GKI urges J’cans to insure property amid climate change
Tammara Glaves-Hucey, Asst. General Manager – Personal Lines, Claims & Legal at GK Insurance
As the Bahamas continues to reel from the impact of Hurricane Dorian, the focus of the international has once again shifted to how countries that are vulnerable to climate change can guard against disaster.
Worldwide, billions of dollars in damages have been recorded in the last year alone as evidenced in developing countries such as Mozambique and Tonga, and in even larger territories such as the United Kingdom – all of which have suffered from climate change-related phenomena such as tropical cyclones and extreme freeze.
In addition, a recent report from the world’s largest reinsurance firm Munich Re has warned that climate change could eventually make insurance too expensive for people globally.
“The [insurance] sector is concerned that continuing global increases in temperature could make it increasingly difficult to offer the affordable financial protection that people deserve, and that modern society requires to function properly,” said Nicolas Jeanmart, head of personal insurance, general insurance and macroeconomics at Insurance Europe.
Jamaica has likewise seen recent changes due to climate change, including experiencing the hottest day ever recorded on the island this summer and local sea waters producing much more dead seaweed at beaches islandwide.
Climate change will also likely impact the island’s hurricane season in the coming years according to Glenroy Brown, Climate Service Specialist in the Meteorological Service of Jamaica.
He said, “We are expecting more warm days. The reason for that is [abnormally] warm temperatures actually occurred in June, and June is not normally one of the warmest months in Jamaica. Generally, that would occur between July and August.”
Nicolas Jeanmart of Insurance Europe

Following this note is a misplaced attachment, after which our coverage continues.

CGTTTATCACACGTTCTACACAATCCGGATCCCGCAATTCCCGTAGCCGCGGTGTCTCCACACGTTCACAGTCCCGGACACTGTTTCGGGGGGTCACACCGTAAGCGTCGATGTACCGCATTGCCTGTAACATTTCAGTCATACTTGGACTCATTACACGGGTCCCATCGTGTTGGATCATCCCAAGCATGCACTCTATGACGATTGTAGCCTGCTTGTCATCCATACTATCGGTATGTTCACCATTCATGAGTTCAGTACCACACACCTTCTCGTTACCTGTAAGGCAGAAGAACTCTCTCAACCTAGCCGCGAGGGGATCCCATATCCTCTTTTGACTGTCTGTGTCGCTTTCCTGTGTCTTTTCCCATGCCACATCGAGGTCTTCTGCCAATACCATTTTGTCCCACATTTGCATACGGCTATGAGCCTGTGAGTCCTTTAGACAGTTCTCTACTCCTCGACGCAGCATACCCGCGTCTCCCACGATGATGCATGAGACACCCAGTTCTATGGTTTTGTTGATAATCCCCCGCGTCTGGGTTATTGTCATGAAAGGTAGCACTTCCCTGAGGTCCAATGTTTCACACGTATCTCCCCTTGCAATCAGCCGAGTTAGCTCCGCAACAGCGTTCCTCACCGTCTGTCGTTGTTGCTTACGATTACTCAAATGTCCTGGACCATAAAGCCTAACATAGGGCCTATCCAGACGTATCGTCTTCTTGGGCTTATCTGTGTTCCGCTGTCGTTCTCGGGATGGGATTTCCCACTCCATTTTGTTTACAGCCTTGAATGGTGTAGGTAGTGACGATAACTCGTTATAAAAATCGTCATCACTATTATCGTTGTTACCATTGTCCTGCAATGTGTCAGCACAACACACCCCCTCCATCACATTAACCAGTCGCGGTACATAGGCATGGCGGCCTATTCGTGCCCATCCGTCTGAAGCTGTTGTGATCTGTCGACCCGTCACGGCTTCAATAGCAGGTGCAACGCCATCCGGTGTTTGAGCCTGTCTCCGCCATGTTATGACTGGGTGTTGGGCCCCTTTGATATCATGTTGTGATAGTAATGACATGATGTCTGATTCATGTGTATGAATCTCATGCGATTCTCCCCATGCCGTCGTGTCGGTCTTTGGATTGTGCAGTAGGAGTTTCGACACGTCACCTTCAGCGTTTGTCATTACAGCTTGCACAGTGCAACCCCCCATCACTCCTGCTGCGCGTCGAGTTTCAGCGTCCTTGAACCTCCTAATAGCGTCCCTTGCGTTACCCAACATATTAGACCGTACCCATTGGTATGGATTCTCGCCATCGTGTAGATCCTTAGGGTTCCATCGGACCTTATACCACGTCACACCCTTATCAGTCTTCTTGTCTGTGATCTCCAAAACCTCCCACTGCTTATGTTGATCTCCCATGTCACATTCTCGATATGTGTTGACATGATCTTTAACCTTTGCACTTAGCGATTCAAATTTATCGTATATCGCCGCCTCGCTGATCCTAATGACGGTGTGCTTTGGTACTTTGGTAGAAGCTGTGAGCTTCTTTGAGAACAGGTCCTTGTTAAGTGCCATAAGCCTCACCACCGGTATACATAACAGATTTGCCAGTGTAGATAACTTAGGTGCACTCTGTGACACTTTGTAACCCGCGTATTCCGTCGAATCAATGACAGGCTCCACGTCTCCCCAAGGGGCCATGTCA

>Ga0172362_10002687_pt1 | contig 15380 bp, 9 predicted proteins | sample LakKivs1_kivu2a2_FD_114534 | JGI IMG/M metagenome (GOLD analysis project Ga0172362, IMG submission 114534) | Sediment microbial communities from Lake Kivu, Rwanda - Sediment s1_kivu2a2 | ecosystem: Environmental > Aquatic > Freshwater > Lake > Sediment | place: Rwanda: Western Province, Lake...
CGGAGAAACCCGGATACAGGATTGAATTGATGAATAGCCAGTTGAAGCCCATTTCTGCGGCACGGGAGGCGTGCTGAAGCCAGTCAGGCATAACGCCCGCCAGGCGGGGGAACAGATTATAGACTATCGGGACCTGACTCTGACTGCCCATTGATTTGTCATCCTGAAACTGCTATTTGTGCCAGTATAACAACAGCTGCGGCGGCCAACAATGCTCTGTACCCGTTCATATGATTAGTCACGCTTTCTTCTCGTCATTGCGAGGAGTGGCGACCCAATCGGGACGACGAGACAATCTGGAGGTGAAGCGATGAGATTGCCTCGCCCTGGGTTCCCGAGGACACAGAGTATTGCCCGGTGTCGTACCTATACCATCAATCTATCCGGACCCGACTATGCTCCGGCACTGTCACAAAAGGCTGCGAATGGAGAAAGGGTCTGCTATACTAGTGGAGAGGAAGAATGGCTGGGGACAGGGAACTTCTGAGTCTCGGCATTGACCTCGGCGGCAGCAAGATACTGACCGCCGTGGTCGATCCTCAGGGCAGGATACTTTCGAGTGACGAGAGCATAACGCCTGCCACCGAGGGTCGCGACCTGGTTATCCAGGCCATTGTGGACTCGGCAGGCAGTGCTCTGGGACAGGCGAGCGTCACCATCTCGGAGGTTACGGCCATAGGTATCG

Noting the local effects of climate change and this year’s hurricane season, GK Insurance’s (GKI) Tammara Glaves-Hucey, Asst. General Manager – Personal Lines, Claims & Legal, advises that Jamaicans should be proactive and seek adequate protection by insuring one’s personal assets such as home and contents against these major perils now.
“This kind of insurance is important as it helps to protect valuable assets and gives the insured peace of mind when faced with a loss.”
In this regard, the insurance arm of the GraceKennedy Group offers Home Owners Comprehensive Coverage, which provides indemnity for the insured’s loss, damage, liability or injury during the period of insurance.
The company also offers solutions for persons who are not homeowners to protect the residence’s contents. Glaves-Hucey explained, “Usually, the landlord’s insurance policy does not cover tenants’ contents and assets. So, we urge tenants to ensure that they protect their investments.”
In developing countries, fast payouts should also be a priority as a rapid response means that infrastructure can be redeveloped, and the general public and businesses can return to operations faster thereby reducing long-term losses. Equipping with insurance can give small and developing countries the ability to cope with the storms expected for the duration of the season.
Though this type of insurance offering is generally underutilised in Jamaica, Glaves-Hucey stated that she has noted an increase in the sale of insurance protection against hurricanes and other natural disasters at her company.
She said, “There is usually an increase in persons purchasing insurance if there is an indication of an active hurricane season or in instances where our sister islands are experiencing increased activity from hurricanes or storms.”
She urges, however, that proactivity is the better option. “The data at hand suggests that most persons remove the insurance from their home once they have completed their mortgage payments. However, the property can still be the subject of a loss in the event of a hurricane or storm and, as such, we strongly recommend that persons take the insurance step to protect their assets.”